As soon as the school year ended in June 1940, Jim set off to join the RCAF. The nearest RCAF recruiting office was in Saskatoon, 90 miles away along a gravel road. Jim planned to hitchhike to save money, and fortunately he soon got a lift that took him most of the way. He walked the last 10 miles. Jim had enough money with him for supper and an inexpensive hotel room. By the end of the interview and tests, Jim was feeling pretty confident about how well he’d done.
It was too late in the day for Jim to start for home. He had only enough money for supper and one more night in the hotel; he didn’t have anything left for travel or for breakfast. The next morning, with an empty stomach, he started walking home. This time, no one would stop to pick him up. By dinner hour, he’d reached the town of Borden, about 40 miles north of Saskatoon. Jim went into a roadside restaurant and asked for a drink of water. When the proprietor noticed how tired and worn out Stocky appeared, he offered him a cup of coffee. Not only did the man serve Stocky dinner, but he also lent him $3.75 for bus fare home to Battleford. Stocky later repaid him the money.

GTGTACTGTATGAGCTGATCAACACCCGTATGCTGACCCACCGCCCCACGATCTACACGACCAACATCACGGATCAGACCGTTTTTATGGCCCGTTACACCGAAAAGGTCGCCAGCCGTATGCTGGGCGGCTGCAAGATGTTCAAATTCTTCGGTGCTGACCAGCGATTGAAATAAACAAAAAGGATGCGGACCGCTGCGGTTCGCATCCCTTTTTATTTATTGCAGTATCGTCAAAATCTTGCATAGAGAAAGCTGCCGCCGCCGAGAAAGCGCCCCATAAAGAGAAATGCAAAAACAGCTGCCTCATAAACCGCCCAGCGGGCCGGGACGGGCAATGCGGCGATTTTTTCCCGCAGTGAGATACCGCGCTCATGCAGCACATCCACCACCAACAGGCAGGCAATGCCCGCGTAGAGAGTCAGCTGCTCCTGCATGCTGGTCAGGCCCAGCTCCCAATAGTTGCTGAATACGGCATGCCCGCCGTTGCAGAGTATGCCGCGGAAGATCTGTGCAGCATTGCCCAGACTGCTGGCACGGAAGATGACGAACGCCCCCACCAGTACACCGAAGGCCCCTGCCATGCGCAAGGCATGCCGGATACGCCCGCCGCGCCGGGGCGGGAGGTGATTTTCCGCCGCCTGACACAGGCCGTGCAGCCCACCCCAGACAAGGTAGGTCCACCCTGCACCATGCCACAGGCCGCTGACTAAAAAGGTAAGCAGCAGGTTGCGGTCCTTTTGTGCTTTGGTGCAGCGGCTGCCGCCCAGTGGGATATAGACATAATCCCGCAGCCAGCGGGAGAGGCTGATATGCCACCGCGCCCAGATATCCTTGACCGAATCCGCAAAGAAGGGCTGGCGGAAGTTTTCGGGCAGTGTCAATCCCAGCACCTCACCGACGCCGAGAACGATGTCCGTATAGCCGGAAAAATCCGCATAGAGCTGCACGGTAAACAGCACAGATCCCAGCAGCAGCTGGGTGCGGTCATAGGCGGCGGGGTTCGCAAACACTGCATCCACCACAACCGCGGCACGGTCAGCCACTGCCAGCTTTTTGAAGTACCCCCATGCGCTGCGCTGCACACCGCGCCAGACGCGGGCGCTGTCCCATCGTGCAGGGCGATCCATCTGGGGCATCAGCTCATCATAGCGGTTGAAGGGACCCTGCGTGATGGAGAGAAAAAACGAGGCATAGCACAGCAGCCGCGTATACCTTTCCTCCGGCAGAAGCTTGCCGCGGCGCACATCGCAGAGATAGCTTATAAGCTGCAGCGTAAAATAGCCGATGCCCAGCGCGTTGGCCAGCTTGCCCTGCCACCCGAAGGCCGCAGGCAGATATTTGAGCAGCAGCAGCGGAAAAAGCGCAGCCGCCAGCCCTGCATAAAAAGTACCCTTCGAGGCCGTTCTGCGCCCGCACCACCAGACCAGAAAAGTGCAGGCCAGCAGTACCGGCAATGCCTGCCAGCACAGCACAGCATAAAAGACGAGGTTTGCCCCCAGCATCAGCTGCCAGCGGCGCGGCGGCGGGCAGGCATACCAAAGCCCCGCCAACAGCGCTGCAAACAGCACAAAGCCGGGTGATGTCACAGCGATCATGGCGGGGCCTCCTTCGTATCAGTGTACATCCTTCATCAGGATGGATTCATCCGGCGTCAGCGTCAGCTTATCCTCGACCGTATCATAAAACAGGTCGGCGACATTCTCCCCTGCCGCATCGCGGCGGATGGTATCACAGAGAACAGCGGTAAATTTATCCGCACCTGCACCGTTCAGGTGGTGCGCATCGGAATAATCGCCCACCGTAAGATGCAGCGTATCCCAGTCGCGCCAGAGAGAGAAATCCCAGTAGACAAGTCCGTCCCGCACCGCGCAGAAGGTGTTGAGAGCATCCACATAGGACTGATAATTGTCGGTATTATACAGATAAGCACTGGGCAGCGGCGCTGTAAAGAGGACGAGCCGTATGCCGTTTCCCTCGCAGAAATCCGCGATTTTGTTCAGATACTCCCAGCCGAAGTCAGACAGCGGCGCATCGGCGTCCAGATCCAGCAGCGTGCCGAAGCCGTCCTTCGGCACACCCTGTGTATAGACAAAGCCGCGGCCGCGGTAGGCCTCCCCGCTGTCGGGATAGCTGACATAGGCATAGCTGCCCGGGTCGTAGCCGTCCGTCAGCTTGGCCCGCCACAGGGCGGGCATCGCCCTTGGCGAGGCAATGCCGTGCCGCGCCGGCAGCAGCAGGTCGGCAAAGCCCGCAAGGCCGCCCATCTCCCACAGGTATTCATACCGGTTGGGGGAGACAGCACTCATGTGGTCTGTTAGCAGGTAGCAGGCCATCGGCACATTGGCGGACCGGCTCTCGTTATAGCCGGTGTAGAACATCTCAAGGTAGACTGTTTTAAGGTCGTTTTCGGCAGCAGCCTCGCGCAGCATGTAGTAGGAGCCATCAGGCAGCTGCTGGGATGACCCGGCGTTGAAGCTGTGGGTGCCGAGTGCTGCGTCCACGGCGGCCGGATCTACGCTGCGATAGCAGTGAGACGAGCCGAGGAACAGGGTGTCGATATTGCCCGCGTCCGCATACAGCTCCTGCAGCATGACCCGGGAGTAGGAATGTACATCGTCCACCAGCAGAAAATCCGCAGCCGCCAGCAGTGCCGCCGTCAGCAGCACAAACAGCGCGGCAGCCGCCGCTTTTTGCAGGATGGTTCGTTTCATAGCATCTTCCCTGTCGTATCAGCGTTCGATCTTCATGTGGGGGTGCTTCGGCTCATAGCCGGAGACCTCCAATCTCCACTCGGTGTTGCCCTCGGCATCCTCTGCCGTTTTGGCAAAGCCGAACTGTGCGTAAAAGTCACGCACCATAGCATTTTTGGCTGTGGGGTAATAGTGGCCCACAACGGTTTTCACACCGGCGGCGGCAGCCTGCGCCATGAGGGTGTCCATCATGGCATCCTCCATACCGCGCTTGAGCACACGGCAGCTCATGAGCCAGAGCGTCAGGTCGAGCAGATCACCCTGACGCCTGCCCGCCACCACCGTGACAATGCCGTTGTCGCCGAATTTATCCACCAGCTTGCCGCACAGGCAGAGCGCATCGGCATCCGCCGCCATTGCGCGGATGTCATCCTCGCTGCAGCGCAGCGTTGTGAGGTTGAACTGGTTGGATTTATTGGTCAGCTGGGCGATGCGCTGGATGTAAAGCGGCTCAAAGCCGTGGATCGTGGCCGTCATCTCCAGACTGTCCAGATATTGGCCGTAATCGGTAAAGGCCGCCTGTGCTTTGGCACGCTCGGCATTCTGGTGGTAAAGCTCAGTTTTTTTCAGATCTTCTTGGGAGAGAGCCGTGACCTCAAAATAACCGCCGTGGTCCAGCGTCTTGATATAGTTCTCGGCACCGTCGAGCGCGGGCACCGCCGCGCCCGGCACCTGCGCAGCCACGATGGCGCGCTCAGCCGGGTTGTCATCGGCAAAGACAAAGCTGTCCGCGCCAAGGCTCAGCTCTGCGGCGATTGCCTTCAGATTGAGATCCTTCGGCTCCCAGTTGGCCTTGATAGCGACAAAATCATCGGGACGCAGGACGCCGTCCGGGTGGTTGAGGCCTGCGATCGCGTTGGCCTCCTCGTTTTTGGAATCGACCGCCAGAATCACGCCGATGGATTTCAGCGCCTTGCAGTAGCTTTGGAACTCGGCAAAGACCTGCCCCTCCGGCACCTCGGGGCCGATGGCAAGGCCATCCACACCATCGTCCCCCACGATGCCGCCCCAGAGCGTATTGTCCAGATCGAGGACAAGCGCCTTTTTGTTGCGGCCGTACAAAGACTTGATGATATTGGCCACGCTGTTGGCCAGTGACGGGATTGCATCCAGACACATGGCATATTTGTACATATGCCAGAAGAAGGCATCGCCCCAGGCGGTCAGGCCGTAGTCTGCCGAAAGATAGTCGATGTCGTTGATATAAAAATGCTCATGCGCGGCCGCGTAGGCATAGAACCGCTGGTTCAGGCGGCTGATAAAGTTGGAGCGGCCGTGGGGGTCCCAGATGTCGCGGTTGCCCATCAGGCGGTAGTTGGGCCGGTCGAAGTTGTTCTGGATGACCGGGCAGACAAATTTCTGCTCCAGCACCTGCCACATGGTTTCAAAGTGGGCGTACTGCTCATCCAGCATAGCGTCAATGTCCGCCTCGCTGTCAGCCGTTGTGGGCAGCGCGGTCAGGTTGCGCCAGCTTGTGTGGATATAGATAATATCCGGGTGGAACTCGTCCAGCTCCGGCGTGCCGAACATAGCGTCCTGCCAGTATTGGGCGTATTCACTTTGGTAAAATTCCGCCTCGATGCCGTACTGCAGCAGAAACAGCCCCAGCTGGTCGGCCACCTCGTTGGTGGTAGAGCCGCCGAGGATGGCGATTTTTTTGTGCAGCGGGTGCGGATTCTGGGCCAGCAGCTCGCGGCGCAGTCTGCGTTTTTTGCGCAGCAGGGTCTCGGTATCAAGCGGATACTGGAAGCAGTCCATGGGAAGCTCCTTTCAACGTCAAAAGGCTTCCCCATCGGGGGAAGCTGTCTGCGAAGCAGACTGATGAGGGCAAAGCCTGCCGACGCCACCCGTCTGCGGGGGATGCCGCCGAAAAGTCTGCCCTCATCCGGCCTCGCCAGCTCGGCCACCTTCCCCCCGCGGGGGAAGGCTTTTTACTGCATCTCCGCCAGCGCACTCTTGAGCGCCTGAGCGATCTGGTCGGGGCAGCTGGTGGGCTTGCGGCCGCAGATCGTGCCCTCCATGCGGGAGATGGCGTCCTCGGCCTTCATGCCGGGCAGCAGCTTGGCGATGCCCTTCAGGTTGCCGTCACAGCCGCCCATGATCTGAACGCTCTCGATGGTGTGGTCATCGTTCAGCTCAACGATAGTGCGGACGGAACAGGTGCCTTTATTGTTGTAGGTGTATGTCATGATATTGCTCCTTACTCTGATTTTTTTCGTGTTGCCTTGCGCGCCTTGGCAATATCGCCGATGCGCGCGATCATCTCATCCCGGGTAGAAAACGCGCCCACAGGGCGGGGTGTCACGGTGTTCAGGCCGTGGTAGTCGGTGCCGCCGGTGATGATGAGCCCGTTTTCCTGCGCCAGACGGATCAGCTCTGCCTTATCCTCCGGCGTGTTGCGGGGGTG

Adapted from: Hehner, Barbara. Desert Hawk: The True Story of Stocky Edwards, World War II Flying Ace (Kindle Locations 59-61). HarperCollins Canada. Kindle Edition.